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Minnesota Outdoors

Star Tribune

It's about time for 30 Days of Biking -- that rite of April

“I think the American thing is getting the bigger number, but the more important thing is to focus on meaningful stories.”

The words of Patrick Stephenson, organizer and creator of 30 Days of Biking, on what after eight years has become an April rite: People pledge to roll every day at least once and share the experience online using #30daysofbiking. Begun in 2010, the movement has a global following after its humble start. In fact, the challenge’s popularity has forced some changes this year.

Unlike previous years, Stephenson said he has focused on engaging with prospective riders on social media over fixating on the tally of pledges at 30DaysofBiking.com. “It’s not that important to people,” he said.

Too, there isn’t a large, central kickoff ride like recent years. Last year, more than 600 riders showed up testing organizers and physical space. Instead, this year, a kickoff party is planned at noon March 31 in Minneapolis at Surly Brewing Co., a major supporter of 30 Days of Biking.

There also are six community rides planned. Each has a separate organizer. The St. Paul Bicycle Coalition, Freewheel Bike and Erik’s Bike Shop are among them.They will be free rolls with a casual tone — aka slow rolls in riding circles. “Everyone is welcome,” Stephenson said. “[Inclusiveness] is a really important component.”

30 Days of Biking is trying to raise $30,000 for World Bicycle Relief — double its 2017 total.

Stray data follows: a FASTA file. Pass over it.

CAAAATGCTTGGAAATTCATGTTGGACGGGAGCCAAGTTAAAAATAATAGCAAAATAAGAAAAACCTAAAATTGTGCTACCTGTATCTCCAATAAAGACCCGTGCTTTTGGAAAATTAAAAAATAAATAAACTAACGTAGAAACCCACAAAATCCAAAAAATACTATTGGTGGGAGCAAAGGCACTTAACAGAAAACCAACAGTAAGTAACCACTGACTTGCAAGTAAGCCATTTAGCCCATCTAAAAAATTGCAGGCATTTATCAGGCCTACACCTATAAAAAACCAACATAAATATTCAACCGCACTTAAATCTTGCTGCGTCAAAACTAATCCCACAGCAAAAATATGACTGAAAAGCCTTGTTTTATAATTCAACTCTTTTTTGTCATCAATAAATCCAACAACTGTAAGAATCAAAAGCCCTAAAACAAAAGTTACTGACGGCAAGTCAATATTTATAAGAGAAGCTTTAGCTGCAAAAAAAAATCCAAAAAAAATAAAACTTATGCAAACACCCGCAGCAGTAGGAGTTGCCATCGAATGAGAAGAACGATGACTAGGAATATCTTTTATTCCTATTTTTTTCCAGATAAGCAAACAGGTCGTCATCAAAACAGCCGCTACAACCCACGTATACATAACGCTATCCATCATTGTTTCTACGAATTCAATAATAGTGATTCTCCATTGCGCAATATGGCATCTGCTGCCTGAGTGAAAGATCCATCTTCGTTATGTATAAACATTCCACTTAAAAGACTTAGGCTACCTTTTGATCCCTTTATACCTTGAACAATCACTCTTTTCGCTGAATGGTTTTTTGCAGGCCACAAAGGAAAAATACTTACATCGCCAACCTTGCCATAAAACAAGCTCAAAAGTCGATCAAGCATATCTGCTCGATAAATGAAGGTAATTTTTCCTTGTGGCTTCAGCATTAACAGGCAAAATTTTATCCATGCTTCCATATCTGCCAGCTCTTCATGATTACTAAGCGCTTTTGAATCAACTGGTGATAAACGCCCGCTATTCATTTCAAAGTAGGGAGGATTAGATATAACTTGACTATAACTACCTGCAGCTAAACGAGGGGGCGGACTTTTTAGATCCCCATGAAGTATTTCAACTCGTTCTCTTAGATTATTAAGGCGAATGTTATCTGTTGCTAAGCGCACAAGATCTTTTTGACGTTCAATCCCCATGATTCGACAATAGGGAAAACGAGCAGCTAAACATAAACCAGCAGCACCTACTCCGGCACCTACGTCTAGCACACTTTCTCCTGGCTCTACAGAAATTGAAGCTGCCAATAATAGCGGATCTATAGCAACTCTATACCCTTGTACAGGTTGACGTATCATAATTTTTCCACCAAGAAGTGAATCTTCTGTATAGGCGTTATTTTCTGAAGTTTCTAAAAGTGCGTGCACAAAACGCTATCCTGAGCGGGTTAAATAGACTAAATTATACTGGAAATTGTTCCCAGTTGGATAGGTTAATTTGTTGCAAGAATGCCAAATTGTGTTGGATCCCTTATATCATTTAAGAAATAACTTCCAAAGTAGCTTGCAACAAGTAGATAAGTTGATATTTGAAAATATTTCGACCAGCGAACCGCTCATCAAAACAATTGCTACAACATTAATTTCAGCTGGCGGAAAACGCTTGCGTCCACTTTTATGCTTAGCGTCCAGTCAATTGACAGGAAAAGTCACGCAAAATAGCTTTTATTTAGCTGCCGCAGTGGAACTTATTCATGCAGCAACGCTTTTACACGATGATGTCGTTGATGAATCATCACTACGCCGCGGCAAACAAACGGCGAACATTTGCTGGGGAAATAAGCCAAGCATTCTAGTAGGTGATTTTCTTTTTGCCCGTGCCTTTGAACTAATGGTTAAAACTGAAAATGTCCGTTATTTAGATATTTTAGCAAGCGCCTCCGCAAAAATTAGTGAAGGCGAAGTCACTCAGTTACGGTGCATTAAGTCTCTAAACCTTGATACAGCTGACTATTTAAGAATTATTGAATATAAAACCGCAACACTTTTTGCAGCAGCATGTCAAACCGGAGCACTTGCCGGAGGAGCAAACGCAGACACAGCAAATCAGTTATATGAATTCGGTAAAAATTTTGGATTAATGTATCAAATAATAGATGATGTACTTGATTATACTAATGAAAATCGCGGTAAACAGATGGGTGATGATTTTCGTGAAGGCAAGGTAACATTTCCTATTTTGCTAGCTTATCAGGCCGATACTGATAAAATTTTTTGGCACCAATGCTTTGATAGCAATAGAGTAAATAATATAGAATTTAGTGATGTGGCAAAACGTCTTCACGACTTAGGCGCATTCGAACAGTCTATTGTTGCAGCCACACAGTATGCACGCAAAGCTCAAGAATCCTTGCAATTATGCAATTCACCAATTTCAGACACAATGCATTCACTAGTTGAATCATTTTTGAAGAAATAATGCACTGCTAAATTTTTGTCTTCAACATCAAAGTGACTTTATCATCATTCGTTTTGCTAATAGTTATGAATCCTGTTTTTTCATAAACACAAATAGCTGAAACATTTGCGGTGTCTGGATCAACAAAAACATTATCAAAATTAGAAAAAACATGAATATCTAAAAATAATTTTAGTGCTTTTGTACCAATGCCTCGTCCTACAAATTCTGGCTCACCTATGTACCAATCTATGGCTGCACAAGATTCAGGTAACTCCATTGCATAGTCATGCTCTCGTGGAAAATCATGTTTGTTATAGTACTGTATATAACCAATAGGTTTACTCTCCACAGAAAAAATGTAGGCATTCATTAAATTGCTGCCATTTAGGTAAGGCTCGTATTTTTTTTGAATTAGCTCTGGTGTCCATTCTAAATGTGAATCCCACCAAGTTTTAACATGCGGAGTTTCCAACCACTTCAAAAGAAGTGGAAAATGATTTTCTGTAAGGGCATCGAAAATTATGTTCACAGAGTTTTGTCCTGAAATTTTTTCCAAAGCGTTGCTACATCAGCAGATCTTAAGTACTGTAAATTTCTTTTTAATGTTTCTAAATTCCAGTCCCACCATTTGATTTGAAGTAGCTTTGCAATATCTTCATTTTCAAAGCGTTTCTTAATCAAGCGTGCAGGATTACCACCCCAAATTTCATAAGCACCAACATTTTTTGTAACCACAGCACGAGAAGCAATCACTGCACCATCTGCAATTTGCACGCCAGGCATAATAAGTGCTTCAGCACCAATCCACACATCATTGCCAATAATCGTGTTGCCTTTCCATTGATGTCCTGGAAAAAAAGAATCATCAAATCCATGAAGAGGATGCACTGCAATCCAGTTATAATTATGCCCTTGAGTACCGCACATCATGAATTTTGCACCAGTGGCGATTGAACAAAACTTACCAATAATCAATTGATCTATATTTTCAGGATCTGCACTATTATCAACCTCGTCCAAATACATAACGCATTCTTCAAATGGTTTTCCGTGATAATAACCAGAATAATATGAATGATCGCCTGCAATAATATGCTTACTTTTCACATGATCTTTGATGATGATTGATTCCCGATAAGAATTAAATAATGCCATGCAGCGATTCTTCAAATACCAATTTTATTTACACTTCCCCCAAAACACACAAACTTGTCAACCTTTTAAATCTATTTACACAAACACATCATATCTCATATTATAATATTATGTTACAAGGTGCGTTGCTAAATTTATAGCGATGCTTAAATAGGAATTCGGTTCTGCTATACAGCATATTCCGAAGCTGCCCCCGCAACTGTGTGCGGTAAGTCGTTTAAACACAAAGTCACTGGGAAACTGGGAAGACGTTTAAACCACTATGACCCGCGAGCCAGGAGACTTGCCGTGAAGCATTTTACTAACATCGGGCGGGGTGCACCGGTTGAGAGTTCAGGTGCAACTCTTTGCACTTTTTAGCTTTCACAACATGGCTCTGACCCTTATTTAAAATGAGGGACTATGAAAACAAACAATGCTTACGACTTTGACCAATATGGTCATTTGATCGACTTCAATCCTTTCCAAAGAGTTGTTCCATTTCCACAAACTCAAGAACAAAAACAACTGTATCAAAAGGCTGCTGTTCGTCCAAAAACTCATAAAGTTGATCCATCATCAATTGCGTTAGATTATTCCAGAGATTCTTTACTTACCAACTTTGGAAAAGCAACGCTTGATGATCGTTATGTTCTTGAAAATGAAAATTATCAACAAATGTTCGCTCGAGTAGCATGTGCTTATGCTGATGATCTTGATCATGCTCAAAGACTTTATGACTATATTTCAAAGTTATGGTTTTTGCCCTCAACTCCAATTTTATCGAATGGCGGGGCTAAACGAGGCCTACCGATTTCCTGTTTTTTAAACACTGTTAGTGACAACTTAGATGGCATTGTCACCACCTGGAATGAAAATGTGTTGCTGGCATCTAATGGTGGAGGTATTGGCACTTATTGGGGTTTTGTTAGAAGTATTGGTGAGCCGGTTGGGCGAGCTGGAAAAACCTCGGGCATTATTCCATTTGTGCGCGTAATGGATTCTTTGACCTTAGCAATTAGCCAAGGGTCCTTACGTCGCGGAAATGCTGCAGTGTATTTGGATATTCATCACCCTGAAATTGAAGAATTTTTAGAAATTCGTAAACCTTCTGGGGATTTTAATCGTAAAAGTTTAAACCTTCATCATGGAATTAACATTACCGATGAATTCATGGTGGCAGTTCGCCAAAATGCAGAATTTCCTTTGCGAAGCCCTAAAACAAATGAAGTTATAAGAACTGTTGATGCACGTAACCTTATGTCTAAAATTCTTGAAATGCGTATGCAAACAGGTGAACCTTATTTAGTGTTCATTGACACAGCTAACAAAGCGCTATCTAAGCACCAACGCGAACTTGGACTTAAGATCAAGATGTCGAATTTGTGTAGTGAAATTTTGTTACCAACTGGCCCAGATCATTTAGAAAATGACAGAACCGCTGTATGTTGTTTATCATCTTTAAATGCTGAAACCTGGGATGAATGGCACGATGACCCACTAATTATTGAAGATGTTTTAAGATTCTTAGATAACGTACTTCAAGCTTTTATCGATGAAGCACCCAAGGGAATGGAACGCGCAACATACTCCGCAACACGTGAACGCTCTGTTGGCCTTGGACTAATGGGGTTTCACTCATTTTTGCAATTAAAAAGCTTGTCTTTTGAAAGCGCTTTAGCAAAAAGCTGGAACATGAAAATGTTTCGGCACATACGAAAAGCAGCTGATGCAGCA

Surly will help with that number, donating $3,000 after the challenge hits 5,000 signups and $3,000 raised by cyclists.

The April challenge culminates with a “grand finale" campout May 5-6, organized with Surly, and limited to 200 ticket-buying participants. It’s sure to fill fast.

Steger begins solo Canadian Arctic trek in harsh conditions

Minnesota explorer Will Steger has begun his solo spring trek in the remote, rugged Canadian Arctic.

Steger last updated followers in a blog post on his Wilderness Center web site Monday. He said he is “geared-up and anxious to leave” – and monitoring high winds and harsh weather.

“There’s supposed to be somewhat of a snowstorm (Tuesday). … I’ll be vulnerable to the wind, but the wind is actually good news because it’ll keep the snow off the trail.”

Steger, 73, said he intends to check in from Black Lake in northwestern Saskatchewan after day one on his 1,000-mile, 70-day trek. It will be Steger’s longest solo expedition. “It’s going to be all very interesting,” Steger told the Star Tribune late last month. “It’s one of the coolest trips I’ve ever taken in my life for total adventure.”

Steger traversed the region on expeditions in the 1980s.

Steger plans to reach his final destination at the Caribou Inuit community of Baker Lake in Nunavut near Hudson Bay in early June. 

Check back to startribune.com/outdoors for updates, or go online to stegerwildernesscenter.org to check posts from Steger.